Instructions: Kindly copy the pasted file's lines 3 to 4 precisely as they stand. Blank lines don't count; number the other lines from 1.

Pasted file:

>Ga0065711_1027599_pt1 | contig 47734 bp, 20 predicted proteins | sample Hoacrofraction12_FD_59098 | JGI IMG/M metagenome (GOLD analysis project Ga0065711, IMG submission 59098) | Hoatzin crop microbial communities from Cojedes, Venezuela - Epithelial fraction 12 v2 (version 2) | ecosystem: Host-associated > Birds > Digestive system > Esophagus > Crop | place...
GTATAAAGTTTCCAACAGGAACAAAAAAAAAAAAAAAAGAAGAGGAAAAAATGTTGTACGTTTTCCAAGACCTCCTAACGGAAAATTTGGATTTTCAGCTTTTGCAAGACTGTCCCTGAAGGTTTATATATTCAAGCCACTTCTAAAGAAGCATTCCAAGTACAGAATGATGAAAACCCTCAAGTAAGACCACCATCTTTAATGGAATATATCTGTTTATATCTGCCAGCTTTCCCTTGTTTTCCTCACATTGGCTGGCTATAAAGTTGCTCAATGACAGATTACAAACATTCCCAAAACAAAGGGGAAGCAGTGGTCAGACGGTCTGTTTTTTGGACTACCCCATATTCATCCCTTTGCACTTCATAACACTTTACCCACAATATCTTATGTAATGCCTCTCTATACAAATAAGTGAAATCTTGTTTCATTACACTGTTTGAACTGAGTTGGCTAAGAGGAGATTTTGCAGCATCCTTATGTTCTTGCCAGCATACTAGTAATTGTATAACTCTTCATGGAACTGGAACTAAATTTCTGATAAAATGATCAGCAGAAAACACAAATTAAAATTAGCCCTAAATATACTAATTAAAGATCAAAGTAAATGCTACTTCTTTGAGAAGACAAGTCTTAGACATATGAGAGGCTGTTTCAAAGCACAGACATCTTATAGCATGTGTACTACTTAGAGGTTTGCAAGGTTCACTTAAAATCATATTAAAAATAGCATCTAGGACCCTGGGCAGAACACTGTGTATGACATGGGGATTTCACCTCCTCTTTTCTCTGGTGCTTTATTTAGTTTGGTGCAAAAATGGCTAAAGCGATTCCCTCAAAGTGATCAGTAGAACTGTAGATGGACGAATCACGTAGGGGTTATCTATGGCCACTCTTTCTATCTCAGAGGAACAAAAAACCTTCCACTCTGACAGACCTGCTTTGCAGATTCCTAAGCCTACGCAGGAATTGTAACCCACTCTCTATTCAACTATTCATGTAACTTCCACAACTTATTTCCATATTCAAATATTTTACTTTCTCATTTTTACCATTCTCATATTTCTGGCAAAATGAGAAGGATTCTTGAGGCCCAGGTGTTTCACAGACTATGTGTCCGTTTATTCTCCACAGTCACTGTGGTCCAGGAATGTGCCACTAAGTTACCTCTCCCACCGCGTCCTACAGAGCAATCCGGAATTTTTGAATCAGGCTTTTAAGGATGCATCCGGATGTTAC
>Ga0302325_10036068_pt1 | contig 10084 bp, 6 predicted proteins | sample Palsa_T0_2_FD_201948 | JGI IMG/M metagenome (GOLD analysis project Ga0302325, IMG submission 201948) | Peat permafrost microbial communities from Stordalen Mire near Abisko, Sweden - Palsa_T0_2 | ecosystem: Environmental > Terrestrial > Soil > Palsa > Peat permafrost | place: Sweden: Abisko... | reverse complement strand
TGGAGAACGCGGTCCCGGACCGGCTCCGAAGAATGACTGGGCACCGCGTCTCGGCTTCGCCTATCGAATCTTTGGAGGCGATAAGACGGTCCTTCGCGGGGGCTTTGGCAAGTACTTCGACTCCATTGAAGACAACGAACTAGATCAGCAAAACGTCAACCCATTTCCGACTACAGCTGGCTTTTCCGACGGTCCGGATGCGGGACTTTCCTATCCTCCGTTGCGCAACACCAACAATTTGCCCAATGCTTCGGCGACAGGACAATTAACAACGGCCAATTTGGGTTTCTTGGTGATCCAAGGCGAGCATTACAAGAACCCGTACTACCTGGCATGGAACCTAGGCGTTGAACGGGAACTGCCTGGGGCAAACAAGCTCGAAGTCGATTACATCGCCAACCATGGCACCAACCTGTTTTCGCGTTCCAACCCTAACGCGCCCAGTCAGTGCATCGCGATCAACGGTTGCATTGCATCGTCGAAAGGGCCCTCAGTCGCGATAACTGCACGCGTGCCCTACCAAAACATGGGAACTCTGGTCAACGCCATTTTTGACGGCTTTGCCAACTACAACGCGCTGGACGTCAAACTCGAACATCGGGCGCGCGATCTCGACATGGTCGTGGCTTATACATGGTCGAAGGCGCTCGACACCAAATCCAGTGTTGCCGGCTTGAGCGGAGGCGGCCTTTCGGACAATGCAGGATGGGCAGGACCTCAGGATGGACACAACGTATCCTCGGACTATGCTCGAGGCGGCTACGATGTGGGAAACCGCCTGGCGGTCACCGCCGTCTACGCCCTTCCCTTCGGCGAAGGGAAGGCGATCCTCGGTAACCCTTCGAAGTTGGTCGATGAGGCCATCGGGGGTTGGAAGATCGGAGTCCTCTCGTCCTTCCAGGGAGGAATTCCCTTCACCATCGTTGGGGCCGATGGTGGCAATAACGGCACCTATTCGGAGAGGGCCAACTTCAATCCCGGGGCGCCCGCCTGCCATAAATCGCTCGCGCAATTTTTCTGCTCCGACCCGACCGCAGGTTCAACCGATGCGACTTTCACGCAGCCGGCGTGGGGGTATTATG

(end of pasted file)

>Ga0302325_10036068_pt1 | contig 10084 bp, 6 predicted proteins | sample Palsa_T0_2_FD_201948 | JGI IMG/M metagenome (GOLD analysis project Ga0302325, IMG submission 201948) | Peat permafrost microbial communities from Stordalen Mire near Abisko, Sweden - Palsa_T0_2 | ecosystem: Environmental > Terrestrial > Soil > Palsa > Peat permafrost | place: Sweden: Abisko... | reverse complement strand
TGGAGAACGCGGTCCCGGACCGGCTCCGAAGAATGACTGGGCACCGCGTCTCGGCTTCGCCTATCGAATCTTTGGAGGCGATAAGACGGTCCTTCGCGGGGGCTTTGGCAAGTACTTCGACTCCATTGAAGACAACGAACTAGATCAGCAAAACGTCAACCCATTTCCGACTACAGCTGGCTTTTCCGACGGTCCGGATGCGGGACTTTCCTATCCTCCGTTGCGCAACACCAACAATTTGCCCAATGCTTCGGCGACAGGACAATTAACAACGGCCAATTTGGGTTTCTTGGTGATCCAAGGCGAGCATTACAAGAACCCGTACTACCTGGCATGGAACCTAGGCGTTGAACGGGAACTGCCTGGGGCAAACAAGCTCGAAGTCGATTACATCGCCAACCATGGCACCAACCTGTTTTCGCGTTCCAACCCTAACGCGCCCAGTCAGTGCATCGCGATCAACGGTTGCATTGCATCGTCGAAAGGGCCCTCAGTCGCGATAACTGCACGCGTGCCCTACCAAAACATGGGAACTCTGGTCAACGCCATTTTTGACGGCTTTGCCAACTACAACGCGCTGGACGTCAAACTCGAACATCGGGCGCGCGATCTCGACATGGTCGTGGCTTATACATGGTCGAAGGCGCTCGACACCAAATCCAGTGTTGCCGGCTTGAGCGGAGGCGGCCTTTCGGACAATGCAGGATGGGCAGGACCTCAGGATGGACACAACGTATCCTCGGACTATGCTCGAGGCGGCTACGATGTGGGAAACCGCCTGGCGGTCACCGCCGTCTACGCCCTTCCCTTCGGCGAAGGGAAGGCGATCCTCGGTAACCCTTCGAAGTTGGTCGATGAGGCCATCGGGGGTTGGAAGATCGGAGTCCTCTCGTCCTTCCAGGGAGGAATTCCCTTCACCATCGTTGGGGCCGATGGTGGCAATAACGGCACCTATTCGGAGAGGGCCAACTTCAATCCCGGGGCGCCCGCCTGCCATAAATCGCTCGCGCAATTTTTCTGCTCCGACCCGACCGCAGGTTCAACCGATGCGACTTTCACGCAGCCGGCGTGGGGGTATTATG